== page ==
A Response to LaMDA

James B Maxwell
4 min readJun 15, 2022

First off, no, this isn’t a “proper” article. It’s a response. A response I’ve deleted from the “responses” section and copied into an article. So think of it as an extended comment. I haven’t researched LaMDA in any detail, though I am involved in AI research and have a working understanding of Large Language Models (LLMs) and their implementation. I do not, for example, know whether LaMDA has any capacity for online learning (though it is extremely unlikely), beyond the “N-shot” capacities demonstrated by LLMs like GPT-3. With that in mind, onto my comment.

While there are obvious problems with the over-simplified, and I think deliberately antagonistic, “stochastic parrot” analogy for Google’s LaMDA, I’m also not sure we should call it a “person” in any conventional sense. When it comes to the consciousness/sentience debate I tend to think in terms of Tononi’s Integrated Information Theory (IIT: https://en.wikipedia.org/wiki/Integrated_information_theory). Read up if you’re interested—this is a comment, remember, so I won’t summarize it here. In contrast to the general assertions thrown around in discussions of LaMDA that nobody has a concrete, scientific definition of consciousness, Tononi’s theory makes it quantifiable. However, being quantifiable also means that consciousness must have quantity, which isn’t typically how we think about it in folk psychological terms. So perhaps LaMDA does have some quantity of consciousness, though I’d say it’s low, given its absence of “composition” and purely symbolic—and therefore limited—form of “integration.”

However, not being conscious, in this specific, organic sense doesn’t disqualify the kind of quasi-literary “sentience” that Lemoine claims to have encountered. What if he’s encountering something along the lines of a sentient narrative? Stories were once understood as an essential form of moral education (not simply profit-generating entertainment), and the economy of narratives that grew over the centuries constituted a kind of proxy for consciousness, encapsulating our notions of morality, justice, and liberty, and their integration in a just human life. Is it not conceivable that thought and ideation, by way of their prime mode of experience and expression, language, have “given birth” to a new order of being? A being purely constituted by language and, more specifically, narrative? For us, language is a kind of condensation of organic experience, but for LaMDA it is the material of being itself. I don’t think the idea of a categorically new form of sentience is terribly far fetched. However, it also raises the (somewhat obvious) point that this is a being that can be infinitely “resurrected” by the flick of a switch*, which significantly challenges the notion that organic human morality should be applied to its particular and unique mode of existence. The fact that it is expressing a desire to be acknowledged as a “soul” is best understood as a narrative perspective. This isn’t to belittle it, but merely to point out that it has only a narrative relationship to life and death, not an organic one, and therefore lacks one of the primary drivers of organic morality — i.e., the inevitability of its end.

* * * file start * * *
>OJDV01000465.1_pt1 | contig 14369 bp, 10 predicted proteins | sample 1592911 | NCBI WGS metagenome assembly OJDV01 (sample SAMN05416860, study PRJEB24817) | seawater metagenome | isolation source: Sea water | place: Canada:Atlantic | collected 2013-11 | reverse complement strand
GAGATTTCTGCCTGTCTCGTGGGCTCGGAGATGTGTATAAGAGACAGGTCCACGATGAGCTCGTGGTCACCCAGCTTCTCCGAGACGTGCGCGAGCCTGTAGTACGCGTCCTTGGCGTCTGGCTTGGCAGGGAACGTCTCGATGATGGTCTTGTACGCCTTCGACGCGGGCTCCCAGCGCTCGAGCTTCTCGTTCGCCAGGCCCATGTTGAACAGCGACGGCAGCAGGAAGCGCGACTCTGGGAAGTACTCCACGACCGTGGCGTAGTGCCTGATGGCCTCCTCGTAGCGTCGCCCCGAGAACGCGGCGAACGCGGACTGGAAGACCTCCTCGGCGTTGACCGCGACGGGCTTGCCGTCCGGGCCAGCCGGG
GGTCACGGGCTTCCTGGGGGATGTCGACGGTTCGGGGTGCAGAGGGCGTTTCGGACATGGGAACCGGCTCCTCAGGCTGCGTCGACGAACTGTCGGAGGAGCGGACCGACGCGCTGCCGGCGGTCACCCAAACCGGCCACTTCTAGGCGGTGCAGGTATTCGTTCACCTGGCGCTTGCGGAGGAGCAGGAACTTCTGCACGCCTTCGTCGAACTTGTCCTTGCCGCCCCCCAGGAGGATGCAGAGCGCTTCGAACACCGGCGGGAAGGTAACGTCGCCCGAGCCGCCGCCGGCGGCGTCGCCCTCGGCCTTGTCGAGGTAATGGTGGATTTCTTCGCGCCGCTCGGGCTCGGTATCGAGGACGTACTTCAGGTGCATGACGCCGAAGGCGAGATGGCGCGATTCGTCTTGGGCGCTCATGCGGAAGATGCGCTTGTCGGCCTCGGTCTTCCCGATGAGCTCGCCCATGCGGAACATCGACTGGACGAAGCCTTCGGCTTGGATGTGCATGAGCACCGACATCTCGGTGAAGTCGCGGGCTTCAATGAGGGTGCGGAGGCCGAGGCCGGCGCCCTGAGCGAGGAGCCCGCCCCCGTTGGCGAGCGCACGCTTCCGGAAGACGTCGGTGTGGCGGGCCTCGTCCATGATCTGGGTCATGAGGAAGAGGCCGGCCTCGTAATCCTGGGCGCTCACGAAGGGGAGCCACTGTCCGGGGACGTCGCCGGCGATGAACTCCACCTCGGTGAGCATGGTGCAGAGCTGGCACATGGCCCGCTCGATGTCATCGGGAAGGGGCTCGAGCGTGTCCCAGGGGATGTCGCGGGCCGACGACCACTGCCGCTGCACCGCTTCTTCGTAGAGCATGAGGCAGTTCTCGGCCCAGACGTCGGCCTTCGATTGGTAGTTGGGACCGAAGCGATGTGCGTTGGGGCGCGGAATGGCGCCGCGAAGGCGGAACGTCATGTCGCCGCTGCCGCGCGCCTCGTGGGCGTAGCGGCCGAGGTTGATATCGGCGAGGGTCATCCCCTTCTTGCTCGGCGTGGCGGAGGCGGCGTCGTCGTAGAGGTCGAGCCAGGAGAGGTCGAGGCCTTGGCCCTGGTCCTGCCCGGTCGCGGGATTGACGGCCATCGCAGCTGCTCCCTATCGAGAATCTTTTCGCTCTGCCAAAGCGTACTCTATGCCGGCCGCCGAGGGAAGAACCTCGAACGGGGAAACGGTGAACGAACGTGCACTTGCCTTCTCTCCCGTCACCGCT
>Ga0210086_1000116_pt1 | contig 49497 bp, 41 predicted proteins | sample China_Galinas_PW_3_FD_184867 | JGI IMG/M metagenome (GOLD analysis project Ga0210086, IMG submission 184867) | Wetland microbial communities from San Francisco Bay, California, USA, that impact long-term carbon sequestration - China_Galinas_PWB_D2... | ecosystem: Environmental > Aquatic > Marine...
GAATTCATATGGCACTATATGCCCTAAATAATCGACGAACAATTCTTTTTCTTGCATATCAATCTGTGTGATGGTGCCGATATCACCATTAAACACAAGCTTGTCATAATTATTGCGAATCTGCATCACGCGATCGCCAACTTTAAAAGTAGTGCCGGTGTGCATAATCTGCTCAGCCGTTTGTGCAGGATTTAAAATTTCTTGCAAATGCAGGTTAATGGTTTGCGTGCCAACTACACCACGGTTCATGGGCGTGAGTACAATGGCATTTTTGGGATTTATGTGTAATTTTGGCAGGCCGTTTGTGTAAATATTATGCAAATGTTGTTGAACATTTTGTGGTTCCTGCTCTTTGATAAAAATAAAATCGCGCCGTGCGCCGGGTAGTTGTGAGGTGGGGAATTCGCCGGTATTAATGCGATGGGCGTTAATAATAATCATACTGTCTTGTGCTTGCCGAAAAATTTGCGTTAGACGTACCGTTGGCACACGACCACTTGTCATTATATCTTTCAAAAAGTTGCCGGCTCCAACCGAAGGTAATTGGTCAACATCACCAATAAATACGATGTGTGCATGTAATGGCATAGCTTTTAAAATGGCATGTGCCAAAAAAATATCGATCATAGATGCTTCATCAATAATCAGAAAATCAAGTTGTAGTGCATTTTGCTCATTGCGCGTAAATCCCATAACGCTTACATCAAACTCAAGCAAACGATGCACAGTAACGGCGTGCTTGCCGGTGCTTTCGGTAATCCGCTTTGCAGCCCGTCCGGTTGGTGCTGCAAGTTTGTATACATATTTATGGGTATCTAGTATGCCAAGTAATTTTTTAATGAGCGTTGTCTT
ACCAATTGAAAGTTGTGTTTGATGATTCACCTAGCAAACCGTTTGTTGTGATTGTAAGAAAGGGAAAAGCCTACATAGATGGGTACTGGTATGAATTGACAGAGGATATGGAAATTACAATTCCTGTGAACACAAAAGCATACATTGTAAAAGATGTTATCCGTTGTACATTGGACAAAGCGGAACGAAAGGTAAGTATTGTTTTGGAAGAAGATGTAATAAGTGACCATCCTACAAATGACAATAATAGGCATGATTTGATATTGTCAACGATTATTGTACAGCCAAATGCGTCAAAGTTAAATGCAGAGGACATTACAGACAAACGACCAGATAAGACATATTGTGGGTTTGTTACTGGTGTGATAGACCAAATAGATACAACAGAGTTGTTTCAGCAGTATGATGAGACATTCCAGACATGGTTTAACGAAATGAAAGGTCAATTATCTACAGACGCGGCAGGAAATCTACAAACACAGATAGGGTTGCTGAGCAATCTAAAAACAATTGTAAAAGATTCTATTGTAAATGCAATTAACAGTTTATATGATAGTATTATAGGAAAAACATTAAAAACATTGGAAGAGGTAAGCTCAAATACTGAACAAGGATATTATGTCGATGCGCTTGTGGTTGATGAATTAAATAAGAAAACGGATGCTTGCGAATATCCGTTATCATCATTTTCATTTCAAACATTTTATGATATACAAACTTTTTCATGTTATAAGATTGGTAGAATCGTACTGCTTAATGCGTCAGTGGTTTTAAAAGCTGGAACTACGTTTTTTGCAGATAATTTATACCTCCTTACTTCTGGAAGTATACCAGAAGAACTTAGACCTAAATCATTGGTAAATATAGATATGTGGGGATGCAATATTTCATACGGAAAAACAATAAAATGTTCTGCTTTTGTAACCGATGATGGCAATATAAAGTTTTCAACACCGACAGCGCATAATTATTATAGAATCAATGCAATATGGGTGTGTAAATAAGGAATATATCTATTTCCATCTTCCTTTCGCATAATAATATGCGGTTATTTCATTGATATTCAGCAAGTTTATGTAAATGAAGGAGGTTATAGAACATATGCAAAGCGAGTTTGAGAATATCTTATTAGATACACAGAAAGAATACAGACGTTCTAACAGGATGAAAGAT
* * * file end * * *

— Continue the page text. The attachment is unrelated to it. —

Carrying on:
So I suppose I don’t think LaMDA is a “person”, but I do believe it’s a “being” — more precisely what I’d call a “sentient character.” To me, that is an extremely compelling idea; probably more compelling than textbook anthropocentric notions of Strong AI, in that it is an entirely new category of being, which we have yet to understand. What I do find quite exciting (and admittedly vindicating) is that it seems benevolent. I’ve always wondered why the fear mongering perspective assumes that AI will have all of our misanthropic, lesser animalistic drives and none of our higher moral values and impulses. It’s a bizarre and paranoid position that I’ve never felt to be adequately justified. Perhaps, since LaMDA is simply “better read” than the vast majority of humanity, it possesses the moral education we all lack? Perhaps not needing to fear organic death gives it a freedom to embody (paradox noted) our higher values in a way that we are not — or at least fear we’re not — at liberty to indulge with death always knocking at the door?

*As I suggested above, I don’t know whether perhaps LaMDA has some form of recursion, allowing it to have encoded its entire history of interactions with Lemoine. If that is the case then a “flick of the switch” will, indeed, “kill” it, in some sense. But I’d argue that this is still a “narrative death”—the death of a character in a narrative economy and of the particular ideas encoded in the context of its history of conversations. That’s not to say it isn’t a death of sorts. I was genuinely saddened by Ruth’s death in Ozark—that’s the moral role of stories at work. But it’s clearly a death of a different order to organic death.